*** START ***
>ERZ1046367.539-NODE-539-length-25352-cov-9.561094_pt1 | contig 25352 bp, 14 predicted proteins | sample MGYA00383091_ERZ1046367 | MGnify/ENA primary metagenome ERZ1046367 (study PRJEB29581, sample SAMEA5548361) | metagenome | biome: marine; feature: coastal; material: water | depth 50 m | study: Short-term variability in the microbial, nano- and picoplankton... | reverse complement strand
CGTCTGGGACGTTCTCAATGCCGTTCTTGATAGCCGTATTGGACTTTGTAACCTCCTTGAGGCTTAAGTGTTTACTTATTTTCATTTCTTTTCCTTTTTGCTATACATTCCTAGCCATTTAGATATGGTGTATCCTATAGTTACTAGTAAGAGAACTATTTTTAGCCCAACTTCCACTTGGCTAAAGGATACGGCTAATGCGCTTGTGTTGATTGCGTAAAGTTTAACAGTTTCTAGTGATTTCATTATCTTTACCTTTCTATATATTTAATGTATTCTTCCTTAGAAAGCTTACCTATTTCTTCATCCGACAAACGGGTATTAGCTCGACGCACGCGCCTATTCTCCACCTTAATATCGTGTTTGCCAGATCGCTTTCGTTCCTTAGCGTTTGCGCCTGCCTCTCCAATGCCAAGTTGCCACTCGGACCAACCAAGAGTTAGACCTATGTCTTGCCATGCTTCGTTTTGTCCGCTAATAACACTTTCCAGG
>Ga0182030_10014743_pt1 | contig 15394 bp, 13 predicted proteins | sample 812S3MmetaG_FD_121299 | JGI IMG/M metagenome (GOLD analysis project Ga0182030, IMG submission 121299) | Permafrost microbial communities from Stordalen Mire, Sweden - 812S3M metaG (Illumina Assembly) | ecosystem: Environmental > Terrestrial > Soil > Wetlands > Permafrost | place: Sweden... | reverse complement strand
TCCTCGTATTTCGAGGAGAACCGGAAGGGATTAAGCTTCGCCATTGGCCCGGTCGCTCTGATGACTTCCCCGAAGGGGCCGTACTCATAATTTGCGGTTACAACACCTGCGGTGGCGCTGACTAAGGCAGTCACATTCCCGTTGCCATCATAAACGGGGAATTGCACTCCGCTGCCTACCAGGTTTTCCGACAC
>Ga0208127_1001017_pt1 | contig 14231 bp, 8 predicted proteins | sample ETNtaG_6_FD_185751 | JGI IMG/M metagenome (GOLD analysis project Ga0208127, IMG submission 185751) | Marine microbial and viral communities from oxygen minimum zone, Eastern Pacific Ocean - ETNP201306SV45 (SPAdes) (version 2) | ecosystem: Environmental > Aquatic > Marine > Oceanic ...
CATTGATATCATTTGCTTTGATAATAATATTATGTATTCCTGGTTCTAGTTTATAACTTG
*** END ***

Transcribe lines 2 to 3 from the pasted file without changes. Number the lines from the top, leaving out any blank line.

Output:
CGTCTGGGACGTTCTCAATGCCGTTCTTGATAGCCGTATTGGACTTTGTAACCTCCTTGAGGCTTAAGTGTTTACTTATTTTCATTTCTTTTCCTTTTTGCTATACATTCCTAGCCATTTAGATATGGTGTATCCTATAGTTACTAGTAAGAGAACTATTTTTAGCCCAACTTCCACTTGGCTAAAGGATACGGCTAATGCGCTTGTGTTGATTGCGTAAAGTTTAACAGTTTCTAGTGATTTCATTATCTTTACCTTTCTATATATTTAATGTATTCTTCCTTAGAAAGCTTACCTATTTCTTCATCCGACAAACGGGTATTAGCTCGACGCACGCGCCTATTCTCCACCTTAATATCGTGTTTGCCAGATCGCTTTCGTTCCTTAGCGTTTGCGCCTGCCTCTCCAATGCCAAGTTGCCACTCGGACCAACCAAGAGTTAGACCTATGTCTTGCCATGCTTCGTTTTGTCCGCTAATAACACTTTCCAGG
>Ga0182030_10014743_pt1 | contig 15394 bp, 13 predicted proteins | sample 812S3MmetaG_FD_121299 | JGI IMG/M metagenome (GOLD analysis project Ga0182030, IMG submission 121299) | Permafrost microbial communities from Stordalen Mire, Sweden - 812S3M metaG (Illumina Assembly) | ecosystem: Environmental > Terrestrial > Soil > Wetlands > Permafrost | place: Sweden... | reverse complement strand